"Now my guest and says, episode is Tim Ashe who is an acknowledged authority on evolutionary psychology and digital marketing. He's a sought after international keynote speaker and the best selling author of two books I one landing page optimization, and more. Recently unleash your primal brain actually just listened to recently on audible. Fantastic. We're going to dig into that one for sure Tim has been mentioned by Forbes as a top ten online marketing expert and by Entrepreneur magazine as an online market influence to watch. For nineteen years he was a CO founder and the CEO of site tuners, tuners dot, com and their digital marketing and optimization agency. Tim has helped create over one point, two, billion dollars in value for some amazing companies that I know. We all know Google expedia harmony facebook and American Express and cannon and Nestle there's massive list year semantic new to it and humanity Siemens anyways in countless direct to consumer brands. So exciting to have Tim today busy schedule. But please join me conversation with Tim Today. So. Tim Welcome ECOMMERCE battling. A Ha-. Very. Happy Veer Steve. So you've had quite an eventful career I might add keynote speaking around the world are writing bestselling books year you run international conferences, I guess pre cove in our doing some virtual events. So tell me a little bit about best can your entrepreneurial journey so far? Sure. Well, I've worked in a variety of high tech companies when I started university at UC San Diego my undergraduate majors were in computer engineering and cognitive science, and then I stayed there for graduate school and what would neural networks or what would now be called deep learning or machine learning or A. And this was early days We didn't have the big data sets that we do now with the Internet. So I switched Internet marketing and started my first marketing agency back in the early DOT com days and Never, let go of the Tiger's tail and twenty five years. Later I decided you know running an agency wasn't my highest and best use on the planet. So I decided to focus on what I really enjoy, which is the thought leadership in the form of as you mentioned, keynote speaking and writing my latest book and spreading knowledge out to people as opposed to working on client accounts. Right? and. So I did mention a little tiny bit of top of the show but you know you've worked with a lot of some really great ecommerce brands some of the largest brands I might add like what are some mistakes that you see kind of consistently some of these e commerce brands are making today will if we restrict people have different definitions of ECOMMERCE, I, just WanNa start there for some ecommerce anywhere. Any website that has as A. Checkout anything where you sell items directly and for others, it's more restrictive and I'd say it's a e commerce catalog and that's I think a more standard definition. If you also use a lots of different items, you have a homepage category pages, search results, pages, and product, and so on. It's not a website where there are two or three things for sale in those early incidental. Would I don't know is that a fair definition or how would you agree with that? Totally would agree with that yes. So In the case of large catalogs, I'd say the common mistakes that we I've seen in my careers one gratuitous use of motion and wasted real estate on the homepage in the form of giant sliders everybody seems to have those Sh. Yeah. That's a big known my book I talk about I have a whole e-commerce best practices section in my landing page optimization book and I devoted a page to why sliders. An evil that should be immediately removed from your site. While you know what part of it I think to is that it doesn't position the brand well, enough I think with having like motion and I think when people have a lot of different slogans, tag lines or kind of looks and things going out other different sections on the site they think they're trying to blast all of their bullets out on this highly sought after a piece of real estate versus maybe having a proper positioning statement or something. One thing that's very important. That's key to why someone should click. Through or why someone shown up on this particular website having one message and one brand image and go further than that I, would say that I'll numerate the reasons why you shouldn't have a slider on your homepage. The one that you mentioned is by far the most important our brains from an evolutionary perspective are designed to notice things moving in are visual field. It kind of has survival value. If you know what I mean here is coming to eat me I need to know what direction and how big is right So. they're they're an interrupt, their the nuclear option in the face of motion graphics won't get looked at and even in the face of graphics, text won't get read. So anything that's graphics or text on your site can't possibly compete with that atomic bomb of a slider on your homepage. And and another reason that really bad is because it's trying to pretend you have more real estate than you really do. So everybody wants a piece of the homepage and lurk. We can add another frame tour slider. Well Great. Thanks. So now have to sit through a longer commercial nobody likes to do that on broadcast TV. There's certainly don't have the attention span to sit through five three seconds sliders to make sure they saw every frame of the crap you're trying to throw them on your home page You don't really an editorial problem. You can't decide what's important. So you're trying to cram it all in there and make everybody happy except your site visitors that are trying to give you money,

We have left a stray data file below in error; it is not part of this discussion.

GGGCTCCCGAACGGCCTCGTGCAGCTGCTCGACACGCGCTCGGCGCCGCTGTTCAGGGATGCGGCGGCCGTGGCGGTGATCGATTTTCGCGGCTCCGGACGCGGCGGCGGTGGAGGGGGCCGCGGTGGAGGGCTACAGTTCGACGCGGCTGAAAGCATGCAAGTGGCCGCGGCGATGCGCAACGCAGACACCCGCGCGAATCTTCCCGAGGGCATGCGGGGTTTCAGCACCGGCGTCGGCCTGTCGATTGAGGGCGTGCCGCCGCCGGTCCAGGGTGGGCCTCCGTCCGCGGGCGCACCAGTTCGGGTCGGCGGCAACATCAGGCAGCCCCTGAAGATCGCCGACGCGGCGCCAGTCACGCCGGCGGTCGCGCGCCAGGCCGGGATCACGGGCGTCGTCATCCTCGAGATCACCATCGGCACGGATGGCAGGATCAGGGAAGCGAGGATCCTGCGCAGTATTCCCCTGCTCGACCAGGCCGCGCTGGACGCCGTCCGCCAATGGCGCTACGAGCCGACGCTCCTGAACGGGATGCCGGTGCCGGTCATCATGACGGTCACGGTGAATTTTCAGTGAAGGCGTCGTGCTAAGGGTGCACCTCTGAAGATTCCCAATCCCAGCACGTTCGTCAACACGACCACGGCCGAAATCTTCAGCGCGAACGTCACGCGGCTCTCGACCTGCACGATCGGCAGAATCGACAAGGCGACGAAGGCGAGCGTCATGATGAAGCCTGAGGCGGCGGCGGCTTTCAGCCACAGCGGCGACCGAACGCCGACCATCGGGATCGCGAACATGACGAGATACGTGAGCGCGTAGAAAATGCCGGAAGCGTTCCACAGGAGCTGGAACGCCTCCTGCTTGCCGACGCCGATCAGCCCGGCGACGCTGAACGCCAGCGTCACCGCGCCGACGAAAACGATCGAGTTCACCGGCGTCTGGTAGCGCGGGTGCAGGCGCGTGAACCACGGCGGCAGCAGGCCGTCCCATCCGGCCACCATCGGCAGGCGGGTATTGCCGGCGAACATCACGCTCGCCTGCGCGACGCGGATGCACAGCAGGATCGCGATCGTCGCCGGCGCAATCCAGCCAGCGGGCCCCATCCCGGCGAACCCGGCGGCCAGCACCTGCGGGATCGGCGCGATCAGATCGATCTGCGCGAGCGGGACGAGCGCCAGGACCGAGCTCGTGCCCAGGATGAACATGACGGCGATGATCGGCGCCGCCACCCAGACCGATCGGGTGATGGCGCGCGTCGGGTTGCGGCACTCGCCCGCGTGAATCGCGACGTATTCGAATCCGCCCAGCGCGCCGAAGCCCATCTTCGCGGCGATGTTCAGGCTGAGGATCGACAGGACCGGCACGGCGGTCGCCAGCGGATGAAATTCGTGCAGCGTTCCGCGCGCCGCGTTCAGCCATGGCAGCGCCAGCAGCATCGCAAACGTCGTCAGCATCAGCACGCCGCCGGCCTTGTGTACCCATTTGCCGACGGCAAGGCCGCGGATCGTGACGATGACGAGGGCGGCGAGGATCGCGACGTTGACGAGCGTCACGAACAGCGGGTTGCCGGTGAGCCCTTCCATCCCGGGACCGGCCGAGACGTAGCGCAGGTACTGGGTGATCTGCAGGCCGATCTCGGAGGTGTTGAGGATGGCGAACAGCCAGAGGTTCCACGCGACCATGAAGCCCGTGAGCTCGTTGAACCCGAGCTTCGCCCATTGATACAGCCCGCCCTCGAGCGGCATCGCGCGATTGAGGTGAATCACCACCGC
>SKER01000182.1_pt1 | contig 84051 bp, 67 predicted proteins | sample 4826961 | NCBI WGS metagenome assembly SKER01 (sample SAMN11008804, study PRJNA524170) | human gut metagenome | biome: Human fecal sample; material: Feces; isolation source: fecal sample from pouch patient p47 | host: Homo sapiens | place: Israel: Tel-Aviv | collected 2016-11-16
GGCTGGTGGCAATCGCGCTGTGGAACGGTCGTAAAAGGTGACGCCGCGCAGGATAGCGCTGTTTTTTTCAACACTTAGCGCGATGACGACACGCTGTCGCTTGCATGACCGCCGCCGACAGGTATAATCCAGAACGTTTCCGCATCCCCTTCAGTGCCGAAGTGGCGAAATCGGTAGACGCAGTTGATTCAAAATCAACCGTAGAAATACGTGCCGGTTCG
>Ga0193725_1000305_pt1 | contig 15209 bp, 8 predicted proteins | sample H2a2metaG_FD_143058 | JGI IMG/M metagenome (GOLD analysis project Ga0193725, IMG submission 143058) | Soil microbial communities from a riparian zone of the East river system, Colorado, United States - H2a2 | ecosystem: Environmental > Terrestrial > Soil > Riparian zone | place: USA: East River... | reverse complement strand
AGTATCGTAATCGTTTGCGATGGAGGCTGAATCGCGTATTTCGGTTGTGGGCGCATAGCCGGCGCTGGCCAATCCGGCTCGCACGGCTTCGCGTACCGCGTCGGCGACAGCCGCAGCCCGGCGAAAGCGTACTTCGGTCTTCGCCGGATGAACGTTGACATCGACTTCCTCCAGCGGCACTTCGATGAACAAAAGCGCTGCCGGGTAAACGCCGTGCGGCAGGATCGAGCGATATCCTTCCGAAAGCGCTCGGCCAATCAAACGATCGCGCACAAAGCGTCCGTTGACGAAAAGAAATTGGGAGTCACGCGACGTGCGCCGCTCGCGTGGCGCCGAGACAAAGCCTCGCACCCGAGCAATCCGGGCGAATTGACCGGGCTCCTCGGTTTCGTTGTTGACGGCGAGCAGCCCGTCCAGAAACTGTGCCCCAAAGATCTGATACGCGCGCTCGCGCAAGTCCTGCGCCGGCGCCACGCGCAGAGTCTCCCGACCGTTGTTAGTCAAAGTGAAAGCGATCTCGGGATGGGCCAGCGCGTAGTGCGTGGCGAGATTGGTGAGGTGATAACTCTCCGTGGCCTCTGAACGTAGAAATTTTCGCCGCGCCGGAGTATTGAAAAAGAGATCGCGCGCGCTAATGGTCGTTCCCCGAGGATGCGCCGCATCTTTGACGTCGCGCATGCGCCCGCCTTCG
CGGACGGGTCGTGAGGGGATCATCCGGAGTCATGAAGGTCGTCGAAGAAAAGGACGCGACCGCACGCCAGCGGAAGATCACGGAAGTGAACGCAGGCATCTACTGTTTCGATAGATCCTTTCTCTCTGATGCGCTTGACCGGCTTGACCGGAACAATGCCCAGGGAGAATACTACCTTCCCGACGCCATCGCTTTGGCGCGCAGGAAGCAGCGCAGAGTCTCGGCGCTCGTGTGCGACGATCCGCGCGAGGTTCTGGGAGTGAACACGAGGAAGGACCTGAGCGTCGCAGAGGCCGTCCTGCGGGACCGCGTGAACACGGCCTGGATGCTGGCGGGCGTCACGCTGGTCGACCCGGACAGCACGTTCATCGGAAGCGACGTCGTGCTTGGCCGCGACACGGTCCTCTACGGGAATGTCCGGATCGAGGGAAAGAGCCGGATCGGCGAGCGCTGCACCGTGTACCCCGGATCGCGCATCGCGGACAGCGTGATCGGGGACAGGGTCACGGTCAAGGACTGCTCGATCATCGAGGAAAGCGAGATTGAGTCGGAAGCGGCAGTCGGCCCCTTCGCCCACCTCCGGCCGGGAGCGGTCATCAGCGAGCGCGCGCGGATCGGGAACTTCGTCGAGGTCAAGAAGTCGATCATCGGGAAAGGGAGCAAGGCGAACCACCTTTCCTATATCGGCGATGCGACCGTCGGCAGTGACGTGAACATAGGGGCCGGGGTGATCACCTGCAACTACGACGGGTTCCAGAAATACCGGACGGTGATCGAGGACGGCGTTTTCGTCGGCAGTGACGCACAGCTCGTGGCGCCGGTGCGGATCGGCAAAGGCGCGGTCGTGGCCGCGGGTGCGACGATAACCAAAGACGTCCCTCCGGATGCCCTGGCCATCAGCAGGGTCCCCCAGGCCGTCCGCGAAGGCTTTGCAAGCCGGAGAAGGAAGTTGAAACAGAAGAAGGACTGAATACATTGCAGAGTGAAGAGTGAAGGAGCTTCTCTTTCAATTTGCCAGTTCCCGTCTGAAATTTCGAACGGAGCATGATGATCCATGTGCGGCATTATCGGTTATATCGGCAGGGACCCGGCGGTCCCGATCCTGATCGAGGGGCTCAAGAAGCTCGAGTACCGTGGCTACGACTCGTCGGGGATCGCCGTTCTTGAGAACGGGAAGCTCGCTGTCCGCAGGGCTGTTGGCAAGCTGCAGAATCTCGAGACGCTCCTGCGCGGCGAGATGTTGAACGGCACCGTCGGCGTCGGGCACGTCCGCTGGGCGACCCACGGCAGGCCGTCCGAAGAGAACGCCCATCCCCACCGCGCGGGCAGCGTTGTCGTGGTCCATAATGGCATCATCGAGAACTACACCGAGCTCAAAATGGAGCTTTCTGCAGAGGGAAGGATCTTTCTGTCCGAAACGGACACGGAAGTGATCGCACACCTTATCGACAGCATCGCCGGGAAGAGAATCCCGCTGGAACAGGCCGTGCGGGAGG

TIM Tim Ashe Tim Today Entrepreneur Magazine San Diego Veer Steve Forbes Siemens Google Co Founder Nestle Facebook CEO American Express